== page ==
Sulaiman, Ag. C.J.
1. This is a judgment-debtor's application in revision from an order of the District Judge affirming the order of the Small Cause Court Judge who declined to entertain an application under Order 21, Rule 89. After the sale had taken place the judgment-debtor deposited within the period allowed by law the amount specified in the proclamation of sale as well as a sum equal to 5 per cent of the purchase money as required by Order 21, R 89, and applied for the sale to be set aside. He did not at that stage pay the poundage fee. The munsarim reported that the poundage fee ought to have been paid at the time the application was filed. On the very day that this office report was made the appellant applied asking for time to deposit the poundage fee.
2. The learned Judge remarked:
I am sorry it does not lie within my jurisdiction to grant any extension under Order 21, Rule 89. Any deficiency in the deposited amount necessarily involves 1 a rejection of the objection. The application is rejected accordingly.
3. There is no doubt that the Small Cause Court Judge thought that inasmuch as the poundage lee had not been paid along with the application within 30 days' he had no jurisdiction to grant any extension of time, and he had no option but to reject the application. This was a failure to exercise jurisdiction in case he really had jurisdiction to extend the time.
4. An appeal was preferred to the District Judge, who considered the applicability of Rule 15, Chap. 17 of the General Rules (Civil) made by this High Court for regulating the procedure in the subordinate Courts. He began with the remarks:
Admittedly if it is held that it must be paid along with the two other sums mentioned in Order 21, Rule 89, no time can be allowed.
5. He concluded that the rule was imperative and 'hat the poundage must be paid up in time, and it was contrary to common sense that a judgment debtor should get an indulgence without first paying the Government dues. He accordingly agreed with the view of the Small Cause Court Judge. ' We think that the proper interpretation of the judgment of the learned Judge is that he came to the conclusion that the deposit of the poundage fee within the period of 30 days was a condition precedent to the hearing of the application, and that if that condition was not complied with, the first Court had no jurisdiction to entertain it. If his view of the law were not correct, it would amount to a failure to exercise jurisdiction by the first Court.
6. Of course, in most cases a failure to exercise jurisdiction is based on an erroneous view of the law that the Court has no jurisdiction. The mere fact that the failure proceeds on an error of law would not take the case out of Section 115 (b), Civil P.C.
7. Order 21, Rule 89, requires the deposit of only two sums: (1) the amount specified in the proclamation of sale and (2) a sum equal to 5 per cant of the purchase money. It. 89 does not in terms re Quire the payment of any poundage fee. Rule 92, Sub-rule (2), provides that where in the case of an application under Rule 89 the deposit required by that rule is made within 30 days from the date of the sale, the Court shall make an order setting aside the sale. It would therefore appear that Rule 89 and Rule 92 were literally complied with. The High Court had power to amend Rule 89 and to add a third item like poundage fee in it. It has however, not done this so far.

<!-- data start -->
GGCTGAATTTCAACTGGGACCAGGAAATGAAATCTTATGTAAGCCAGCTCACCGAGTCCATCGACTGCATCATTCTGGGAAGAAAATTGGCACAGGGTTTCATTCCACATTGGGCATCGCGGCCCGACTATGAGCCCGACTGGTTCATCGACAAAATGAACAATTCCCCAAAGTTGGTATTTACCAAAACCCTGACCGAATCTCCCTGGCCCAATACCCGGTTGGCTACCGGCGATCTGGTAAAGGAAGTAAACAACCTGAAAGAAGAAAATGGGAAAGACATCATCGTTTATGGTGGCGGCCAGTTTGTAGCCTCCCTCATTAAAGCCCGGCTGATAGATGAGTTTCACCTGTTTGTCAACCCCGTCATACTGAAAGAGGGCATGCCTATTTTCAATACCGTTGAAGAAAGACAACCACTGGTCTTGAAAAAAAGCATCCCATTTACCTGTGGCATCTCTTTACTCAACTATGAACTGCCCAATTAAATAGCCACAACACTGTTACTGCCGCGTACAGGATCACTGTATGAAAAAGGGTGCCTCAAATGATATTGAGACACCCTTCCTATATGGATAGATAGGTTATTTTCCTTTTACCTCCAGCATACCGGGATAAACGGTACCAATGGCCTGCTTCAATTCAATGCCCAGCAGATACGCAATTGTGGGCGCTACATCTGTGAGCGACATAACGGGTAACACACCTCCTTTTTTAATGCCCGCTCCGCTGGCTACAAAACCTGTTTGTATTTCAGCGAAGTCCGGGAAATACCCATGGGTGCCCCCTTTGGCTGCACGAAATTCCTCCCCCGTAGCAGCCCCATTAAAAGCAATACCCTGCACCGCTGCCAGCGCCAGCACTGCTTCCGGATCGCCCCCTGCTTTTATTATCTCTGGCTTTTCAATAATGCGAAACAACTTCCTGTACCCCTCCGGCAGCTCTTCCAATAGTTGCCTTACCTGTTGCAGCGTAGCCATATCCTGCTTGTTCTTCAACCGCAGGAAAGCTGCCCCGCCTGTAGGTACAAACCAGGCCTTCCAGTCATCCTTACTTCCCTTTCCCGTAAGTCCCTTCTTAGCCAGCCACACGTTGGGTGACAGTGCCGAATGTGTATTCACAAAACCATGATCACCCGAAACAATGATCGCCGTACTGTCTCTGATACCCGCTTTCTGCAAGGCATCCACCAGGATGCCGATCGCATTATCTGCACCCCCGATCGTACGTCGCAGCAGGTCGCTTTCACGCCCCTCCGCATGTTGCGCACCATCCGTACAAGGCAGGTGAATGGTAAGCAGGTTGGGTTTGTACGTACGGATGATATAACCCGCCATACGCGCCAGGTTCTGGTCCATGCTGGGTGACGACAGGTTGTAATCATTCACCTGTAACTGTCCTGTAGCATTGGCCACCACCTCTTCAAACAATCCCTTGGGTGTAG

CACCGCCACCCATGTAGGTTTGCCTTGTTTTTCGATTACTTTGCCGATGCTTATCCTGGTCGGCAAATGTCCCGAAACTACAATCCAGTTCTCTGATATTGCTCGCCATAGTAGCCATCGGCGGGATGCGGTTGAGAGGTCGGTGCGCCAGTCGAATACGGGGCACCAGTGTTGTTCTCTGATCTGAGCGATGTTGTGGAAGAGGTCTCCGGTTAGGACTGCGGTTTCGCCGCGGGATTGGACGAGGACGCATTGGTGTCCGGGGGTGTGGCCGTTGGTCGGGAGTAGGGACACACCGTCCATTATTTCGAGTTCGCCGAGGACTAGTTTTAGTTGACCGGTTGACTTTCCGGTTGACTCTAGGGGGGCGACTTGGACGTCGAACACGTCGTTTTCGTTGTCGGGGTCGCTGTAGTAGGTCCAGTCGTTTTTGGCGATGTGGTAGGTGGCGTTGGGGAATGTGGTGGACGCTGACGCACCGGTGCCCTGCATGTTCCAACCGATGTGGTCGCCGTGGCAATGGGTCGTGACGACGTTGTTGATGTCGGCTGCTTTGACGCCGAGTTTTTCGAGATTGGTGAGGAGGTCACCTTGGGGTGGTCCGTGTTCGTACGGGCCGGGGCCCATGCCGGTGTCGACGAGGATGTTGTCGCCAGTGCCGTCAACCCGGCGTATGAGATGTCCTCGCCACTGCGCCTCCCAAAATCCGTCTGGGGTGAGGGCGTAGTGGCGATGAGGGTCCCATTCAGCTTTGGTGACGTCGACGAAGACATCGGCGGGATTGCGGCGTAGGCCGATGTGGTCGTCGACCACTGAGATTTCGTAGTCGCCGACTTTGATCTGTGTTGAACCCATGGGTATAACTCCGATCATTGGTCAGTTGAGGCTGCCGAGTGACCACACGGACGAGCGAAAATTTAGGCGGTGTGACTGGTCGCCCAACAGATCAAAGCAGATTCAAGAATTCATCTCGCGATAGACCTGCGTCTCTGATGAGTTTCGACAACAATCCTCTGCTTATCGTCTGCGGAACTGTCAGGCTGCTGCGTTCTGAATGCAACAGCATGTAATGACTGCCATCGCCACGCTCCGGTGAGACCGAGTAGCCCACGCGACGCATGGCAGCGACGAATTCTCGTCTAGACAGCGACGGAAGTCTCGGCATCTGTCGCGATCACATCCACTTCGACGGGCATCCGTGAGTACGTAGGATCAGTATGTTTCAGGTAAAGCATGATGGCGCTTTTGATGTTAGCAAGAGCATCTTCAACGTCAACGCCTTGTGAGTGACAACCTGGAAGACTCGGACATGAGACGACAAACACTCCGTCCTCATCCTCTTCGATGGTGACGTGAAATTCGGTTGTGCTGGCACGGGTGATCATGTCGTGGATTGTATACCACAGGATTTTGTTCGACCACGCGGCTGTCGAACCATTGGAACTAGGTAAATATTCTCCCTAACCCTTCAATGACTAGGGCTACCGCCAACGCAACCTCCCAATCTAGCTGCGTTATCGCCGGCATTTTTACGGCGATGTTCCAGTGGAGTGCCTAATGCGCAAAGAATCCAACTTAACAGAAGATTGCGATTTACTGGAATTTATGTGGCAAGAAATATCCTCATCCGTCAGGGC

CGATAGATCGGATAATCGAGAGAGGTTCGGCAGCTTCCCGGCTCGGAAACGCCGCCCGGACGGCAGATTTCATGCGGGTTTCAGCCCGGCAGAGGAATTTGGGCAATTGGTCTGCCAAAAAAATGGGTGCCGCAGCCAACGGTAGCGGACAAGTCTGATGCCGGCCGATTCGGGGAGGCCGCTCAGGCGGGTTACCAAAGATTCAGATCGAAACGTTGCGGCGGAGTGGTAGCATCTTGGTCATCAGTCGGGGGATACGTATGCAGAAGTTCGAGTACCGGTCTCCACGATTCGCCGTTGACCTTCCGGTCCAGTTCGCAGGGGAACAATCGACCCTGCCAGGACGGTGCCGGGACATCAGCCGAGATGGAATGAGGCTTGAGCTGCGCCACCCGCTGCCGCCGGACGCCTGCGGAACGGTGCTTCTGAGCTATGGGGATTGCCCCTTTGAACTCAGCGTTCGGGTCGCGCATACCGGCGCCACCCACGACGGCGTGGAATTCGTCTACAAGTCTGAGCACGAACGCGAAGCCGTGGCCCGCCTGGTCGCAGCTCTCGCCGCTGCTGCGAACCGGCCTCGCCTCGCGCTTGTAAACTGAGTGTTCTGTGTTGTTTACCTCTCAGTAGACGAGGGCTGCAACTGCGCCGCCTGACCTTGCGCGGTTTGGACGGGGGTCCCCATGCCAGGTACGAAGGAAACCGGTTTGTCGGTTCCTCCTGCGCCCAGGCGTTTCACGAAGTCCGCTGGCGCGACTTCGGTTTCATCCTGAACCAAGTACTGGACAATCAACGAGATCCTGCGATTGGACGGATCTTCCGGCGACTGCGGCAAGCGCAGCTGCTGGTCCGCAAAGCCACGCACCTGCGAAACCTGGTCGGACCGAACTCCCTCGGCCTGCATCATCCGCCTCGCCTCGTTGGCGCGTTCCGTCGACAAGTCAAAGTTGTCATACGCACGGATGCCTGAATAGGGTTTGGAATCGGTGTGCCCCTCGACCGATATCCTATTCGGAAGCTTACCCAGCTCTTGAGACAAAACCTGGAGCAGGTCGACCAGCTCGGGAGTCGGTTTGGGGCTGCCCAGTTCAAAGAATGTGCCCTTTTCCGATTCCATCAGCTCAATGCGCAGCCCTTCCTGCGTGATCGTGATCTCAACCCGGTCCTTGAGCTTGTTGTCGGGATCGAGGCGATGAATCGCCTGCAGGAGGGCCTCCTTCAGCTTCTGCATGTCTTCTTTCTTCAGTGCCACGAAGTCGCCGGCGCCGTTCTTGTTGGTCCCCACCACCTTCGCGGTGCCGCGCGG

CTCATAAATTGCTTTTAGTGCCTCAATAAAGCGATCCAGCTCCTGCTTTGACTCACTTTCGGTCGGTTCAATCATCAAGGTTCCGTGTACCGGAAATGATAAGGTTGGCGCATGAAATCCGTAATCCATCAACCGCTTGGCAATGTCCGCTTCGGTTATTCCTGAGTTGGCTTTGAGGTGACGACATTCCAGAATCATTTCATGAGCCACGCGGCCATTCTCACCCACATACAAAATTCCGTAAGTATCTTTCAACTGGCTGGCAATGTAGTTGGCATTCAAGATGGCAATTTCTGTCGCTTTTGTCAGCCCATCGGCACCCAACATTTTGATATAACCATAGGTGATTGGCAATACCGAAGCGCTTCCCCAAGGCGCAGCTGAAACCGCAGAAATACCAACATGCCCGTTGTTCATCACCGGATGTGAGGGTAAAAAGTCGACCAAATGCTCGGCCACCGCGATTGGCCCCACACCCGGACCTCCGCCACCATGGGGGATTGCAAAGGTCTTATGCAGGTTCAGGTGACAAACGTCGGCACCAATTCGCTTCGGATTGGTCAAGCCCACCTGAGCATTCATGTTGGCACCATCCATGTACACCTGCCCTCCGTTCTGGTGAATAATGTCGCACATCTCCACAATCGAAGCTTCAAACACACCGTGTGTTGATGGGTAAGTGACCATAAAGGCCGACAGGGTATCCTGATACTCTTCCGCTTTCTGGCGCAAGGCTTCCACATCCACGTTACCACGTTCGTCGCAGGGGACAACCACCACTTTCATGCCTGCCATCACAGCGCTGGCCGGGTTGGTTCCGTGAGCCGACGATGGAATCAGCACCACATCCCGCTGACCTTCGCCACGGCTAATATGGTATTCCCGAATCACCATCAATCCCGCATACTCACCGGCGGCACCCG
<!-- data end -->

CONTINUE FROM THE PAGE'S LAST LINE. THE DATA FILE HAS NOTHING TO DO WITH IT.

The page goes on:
8. The High Court in the exercise of its powers under Section 122 has made certain rules for the guidance of the procedure in the subordinate civil Courts. Rule 15, Chap. 17 requires that a poundage fee
shall be paid by stamps affixed to the application to set aside the sale.
9. The rule is no doubt imperative, and although it does not say in so many words that the fee cannot be paid after the expiry of 30 days, this is implied by the requirement that the stamps should be affixed to the application itself. But the mere fact that the rule is imperative would not necessarily involve the conclusion that a breach of that rule would oust the jurisdiction of the Subordinate Court and make it helpless in the matter. Under Section 122 the High Court can only regulate the procedure of the Subordinate Courts, and cannot take away their jurisdiction. There are many imperative' provisions in the Civil Procedure Code, non compliance with which has been held in numerous cases to amount merely to an irregularity. The failure to affix the stamps to the application for setting aside the sale would also be nothing more than a mere irregularity, and would not prevent the Court from entertaining an application under Rule 89, if all the conditions required by that rule are complied with. Had the Court's below refused the application in the exercise of their discretion on the ground that this was not a fit case for showing indulgence, the position would have bean different. They have declined to exercise jurisdiction on the supposed ground that none existed. This was clearly a failure to exercise jurisdiction.
10. Accordingly we allow this application and setting aside the orders of the Courts below, send the case back to the first Court through the lower appellate Court for disposing of the application on the merits according to law. The costs will abide the event.